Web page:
By Caity Monroe
In debates over the legalization of same-sex marriage, the issue of child-raising often arises in rhetorical form, but a new study from Stanford recently added to the conversation with empirical research.
Stanford sociologist Michael Rosenfeld’s study published in August on same-sex families uses U.S. Census data to provide important information to a previously scarce body of research on the results of same-sex parenting. The study, which compared the rates at which children of same-sex couples repeated a grade with those of children of married heterosexual couples, showed that the two groups of children have essentially the same level of educational achievement.
Rosenfeld’s research helps address a pre-existing lack of evidence on the effects of same-sex parenting and infuses the argument in favor of gay marriage with further evidence.
“I recognized, in reading the literature on same-sex marriage and court decisions and reading the briefs in those court decisions, that there was a fundamental lack of empirical research on children raised by same-sex couples,” Rosenfeld said.
The research that did exist prior to Rosenfeld’s study was often derived from a narrow sampling size and lacked the representative legitimacy afforded by Rosenfeld’s use of the census. Opponents of gay marriage have often used that evidence in their arguments. Claims that the educational achievement of children of same-sex parents was comparable to those of married heterosexual couples could therefore be disputed by those opposing gay marriage or adoption on the basis of narrow sample sizes or unrepresentative data.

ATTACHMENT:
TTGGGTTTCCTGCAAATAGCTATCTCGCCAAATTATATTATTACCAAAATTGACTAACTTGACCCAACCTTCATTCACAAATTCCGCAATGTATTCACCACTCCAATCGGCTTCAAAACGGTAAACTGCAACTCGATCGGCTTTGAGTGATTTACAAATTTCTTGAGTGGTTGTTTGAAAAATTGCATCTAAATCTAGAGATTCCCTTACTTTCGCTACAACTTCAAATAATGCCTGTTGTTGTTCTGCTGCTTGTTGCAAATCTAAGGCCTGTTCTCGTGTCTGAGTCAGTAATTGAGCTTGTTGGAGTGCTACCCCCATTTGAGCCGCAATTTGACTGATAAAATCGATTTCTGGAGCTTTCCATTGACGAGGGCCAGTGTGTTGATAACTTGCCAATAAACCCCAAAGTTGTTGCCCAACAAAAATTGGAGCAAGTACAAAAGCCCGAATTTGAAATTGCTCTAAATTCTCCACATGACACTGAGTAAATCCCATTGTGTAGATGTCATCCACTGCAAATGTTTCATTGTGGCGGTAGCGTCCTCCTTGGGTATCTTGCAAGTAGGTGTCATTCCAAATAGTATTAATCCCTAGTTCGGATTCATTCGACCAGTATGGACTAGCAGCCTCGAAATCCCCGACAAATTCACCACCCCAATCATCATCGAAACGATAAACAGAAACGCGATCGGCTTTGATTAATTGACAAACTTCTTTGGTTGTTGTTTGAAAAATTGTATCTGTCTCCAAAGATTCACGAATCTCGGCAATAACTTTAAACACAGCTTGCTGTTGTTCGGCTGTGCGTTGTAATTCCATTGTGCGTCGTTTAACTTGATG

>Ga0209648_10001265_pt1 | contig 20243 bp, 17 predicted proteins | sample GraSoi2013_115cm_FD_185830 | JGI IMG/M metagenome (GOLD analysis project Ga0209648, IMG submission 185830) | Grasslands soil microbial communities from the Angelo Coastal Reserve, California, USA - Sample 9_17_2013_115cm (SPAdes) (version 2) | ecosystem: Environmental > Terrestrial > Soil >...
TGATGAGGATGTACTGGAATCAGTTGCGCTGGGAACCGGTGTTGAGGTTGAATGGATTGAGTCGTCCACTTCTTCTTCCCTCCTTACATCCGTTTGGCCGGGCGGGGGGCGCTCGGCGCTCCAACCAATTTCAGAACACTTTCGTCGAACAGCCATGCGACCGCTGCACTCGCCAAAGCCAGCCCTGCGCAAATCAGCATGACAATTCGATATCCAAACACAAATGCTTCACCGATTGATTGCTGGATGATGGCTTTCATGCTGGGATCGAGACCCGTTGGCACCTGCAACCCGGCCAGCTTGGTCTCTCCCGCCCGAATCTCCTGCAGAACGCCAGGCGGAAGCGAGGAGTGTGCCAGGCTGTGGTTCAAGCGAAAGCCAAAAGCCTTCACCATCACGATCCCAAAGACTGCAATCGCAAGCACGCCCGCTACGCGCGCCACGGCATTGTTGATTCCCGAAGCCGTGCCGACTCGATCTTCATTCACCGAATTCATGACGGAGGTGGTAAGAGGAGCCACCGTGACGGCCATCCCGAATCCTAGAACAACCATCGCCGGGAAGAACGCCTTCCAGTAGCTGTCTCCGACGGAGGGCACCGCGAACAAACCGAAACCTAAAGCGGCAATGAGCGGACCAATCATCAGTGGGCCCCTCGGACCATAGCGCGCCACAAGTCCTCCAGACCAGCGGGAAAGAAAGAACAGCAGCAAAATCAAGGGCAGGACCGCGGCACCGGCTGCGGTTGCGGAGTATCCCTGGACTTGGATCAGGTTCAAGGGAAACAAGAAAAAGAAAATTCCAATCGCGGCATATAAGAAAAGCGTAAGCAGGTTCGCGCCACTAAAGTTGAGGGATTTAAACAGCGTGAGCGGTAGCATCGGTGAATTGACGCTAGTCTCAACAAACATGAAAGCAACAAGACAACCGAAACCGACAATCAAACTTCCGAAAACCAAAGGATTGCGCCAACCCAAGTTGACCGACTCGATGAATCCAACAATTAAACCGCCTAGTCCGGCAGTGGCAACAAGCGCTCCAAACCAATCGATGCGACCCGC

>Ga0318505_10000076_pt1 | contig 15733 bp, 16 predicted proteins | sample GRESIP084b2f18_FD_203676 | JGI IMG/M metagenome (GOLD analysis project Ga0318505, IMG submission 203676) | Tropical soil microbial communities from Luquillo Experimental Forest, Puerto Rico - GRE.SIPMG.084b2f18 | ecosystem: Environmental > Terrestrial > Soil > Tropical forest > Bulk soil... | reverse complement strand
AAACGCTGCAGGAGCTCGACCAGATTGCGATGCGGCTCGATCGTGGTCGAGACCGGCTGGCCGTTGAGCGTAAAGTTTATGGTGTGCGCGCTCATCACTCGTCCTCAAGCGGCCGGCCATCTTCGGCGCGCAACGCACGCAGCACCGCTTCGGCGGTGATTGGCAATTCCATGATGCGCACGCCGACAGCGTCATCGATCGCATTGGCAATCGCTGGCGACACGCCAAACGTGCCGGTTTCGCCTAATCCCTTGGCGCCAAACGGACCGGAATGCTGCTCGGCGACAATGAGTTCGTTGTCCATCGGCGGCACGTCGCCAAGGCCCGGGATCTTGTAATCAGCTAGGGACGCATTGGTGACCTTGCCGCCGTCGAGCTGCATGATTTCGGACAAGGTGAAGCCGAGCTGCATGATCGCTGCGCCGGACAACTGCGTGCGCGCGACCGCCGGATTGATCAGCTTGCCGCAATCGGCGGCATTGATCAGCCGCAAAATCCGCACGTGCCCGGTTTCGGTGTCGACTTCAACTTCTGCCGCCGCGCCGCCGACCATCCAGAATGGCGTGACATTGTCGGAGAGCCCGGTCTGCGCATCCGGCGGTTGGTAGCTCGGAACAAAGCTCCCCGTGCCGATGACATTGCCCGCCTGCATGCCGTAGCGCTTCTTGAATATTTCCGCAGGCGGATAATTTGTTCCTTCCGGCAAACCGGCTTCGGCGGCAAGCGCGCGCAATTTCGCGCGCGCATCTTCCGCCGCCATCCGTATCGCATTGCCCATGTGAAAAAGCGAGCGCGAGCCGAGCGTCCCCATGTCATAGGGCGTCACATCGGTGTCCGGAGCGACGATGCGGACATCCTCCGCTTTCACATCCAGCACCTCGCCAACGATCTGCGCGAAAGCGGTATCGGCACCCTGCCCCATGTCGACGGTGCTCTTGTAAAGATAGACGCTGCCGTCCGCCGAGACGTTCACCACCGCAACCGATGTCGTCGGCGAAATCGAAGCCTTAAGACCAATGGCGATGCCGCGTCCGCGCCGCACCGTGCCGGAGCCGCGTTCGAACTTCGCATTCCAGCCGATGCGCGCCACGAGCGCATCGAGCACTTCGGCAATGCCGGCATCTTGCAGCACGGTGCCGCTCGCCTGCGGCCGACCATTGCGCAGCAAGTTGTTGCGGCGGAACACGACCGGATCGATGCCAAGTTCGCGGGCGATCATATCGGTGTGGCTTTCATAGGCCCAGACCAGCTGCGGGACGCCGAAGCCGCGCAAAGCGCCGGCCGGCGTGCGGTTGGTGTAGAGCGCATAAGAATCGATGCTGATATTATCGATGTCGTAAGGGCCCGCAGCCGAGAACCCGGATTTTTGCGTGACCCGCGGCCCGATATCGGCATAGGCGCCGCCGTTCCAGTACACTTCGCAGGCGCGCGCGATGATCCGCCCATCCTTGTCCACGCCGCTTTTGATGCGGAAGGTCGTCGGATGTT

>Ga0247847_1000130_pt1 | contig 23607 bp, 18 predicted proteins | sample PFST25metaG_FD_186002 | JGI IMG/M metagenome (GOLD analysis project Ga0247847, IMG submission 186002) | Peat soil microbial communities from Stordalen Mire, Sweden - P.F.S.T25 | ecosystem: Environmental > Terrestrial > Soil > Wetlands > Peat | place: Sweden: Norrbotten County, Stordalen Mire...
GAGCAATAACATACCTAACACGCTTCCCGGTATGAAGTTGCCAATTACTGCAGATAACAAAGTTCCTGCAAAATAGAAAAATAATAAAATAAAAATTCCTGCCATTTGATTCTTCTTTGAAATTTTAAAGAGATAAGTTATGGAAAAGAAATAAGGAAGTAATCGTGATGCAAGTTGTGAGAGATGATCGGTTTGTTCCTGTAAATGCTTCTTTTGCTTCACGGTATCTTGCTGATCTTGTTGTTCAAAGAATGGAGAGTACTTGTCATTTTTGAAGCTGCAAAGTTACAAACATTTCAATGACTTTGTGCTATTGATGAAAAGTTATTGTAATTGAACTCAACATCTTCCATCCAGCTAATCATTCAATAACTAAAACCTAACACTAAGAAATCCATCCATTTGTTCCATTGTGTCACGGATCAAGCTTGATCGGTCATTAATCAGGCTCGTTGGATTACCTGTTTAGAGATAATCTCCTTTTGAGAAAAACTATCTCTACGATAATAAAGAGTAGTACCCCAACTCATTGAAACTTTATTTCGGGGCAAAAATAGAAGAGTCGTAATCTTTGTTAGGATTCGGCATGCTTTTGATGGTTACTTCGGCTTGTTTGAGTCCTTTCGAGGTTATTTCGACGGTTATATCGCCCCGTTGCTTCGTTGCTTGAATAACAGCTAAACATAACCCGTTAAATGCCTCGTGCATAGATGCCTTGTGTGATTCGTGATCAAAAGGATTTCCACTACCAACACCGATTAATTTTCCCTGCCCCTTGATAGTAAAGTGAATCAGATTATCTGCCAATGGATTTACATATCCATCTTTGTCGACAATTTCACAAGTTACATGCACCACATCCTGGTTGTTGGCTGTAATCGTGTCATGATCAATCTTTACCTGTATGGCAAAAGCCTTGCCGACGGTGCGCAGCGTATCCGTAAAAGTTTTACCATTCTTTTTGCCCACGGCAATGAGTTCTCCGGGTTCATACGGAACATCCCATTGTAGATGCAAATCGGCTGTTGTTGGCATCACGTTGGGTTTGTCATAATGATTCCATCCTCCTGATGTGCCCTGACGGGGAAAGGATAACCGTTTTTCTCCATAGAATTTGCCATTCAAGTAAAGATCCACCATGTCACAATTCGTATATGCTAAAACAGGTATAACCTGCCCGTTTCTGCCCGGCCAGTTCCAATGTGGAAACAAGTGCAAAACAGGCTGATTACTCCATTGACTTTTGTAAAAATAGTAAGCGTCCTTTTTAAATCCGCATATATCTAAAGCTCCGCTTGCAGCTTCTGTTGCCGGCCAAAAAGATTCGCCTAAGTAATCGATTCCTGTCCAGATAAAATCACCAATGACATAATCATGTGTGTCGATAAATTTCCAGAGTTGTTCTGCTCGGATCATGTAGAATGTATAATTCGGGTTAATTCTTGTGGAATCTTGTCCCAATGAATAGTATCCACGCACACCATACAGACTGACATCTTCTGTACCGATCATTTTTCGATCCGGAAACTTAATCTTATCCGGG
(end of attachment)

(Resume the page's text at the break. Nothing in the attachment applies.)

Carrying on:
“The problem was that people who were opposed to same-sex marriage made the argument that all of the empirical literature on same-sex couples and their children didn’t amount to much because we didn’t have a real representative study… and how could we endorse this social change if we didn’t know what the ramifications would be?” Rosenfeld said.
“That was a big argument in the literature and I saw it as my job to see if I could find evidence in the census,” he said. “The census is the largest individual-level data set that we have, and it has a pretty good way of identifying same-sex couples and the children living with them, and it had never been used in this way. I took it upon myself… to see if it could be used in this way.”
It turns out it could be. Rosenfeld’s findings help to de-legitimize at least some of the claims against gay marriage and parenting. The study also serves as an example of the growing cooperation between the academia and activism and the ways in which scholarly research can significantly elucidate often complex and biased political debates.
“I thought that it might have an impact on some real issues that I care about, and I thought it would be nice if I could bring some evidence to this issue where people have been calling for data and have been unable to find it,” he said.
Rosenfeld also added that in issues such as this one, a dichotomous distinction between social science research and political activism may be incorrect or misleading.
“We live in a political world,” he said. “Anything that humans are involved in has a political dimension, so I’m definitely aware of the political dimension of it.”
“I probably wouldn’t have undertaken the research if I wasn’t in at least partly interested in the political events of the day,” he said.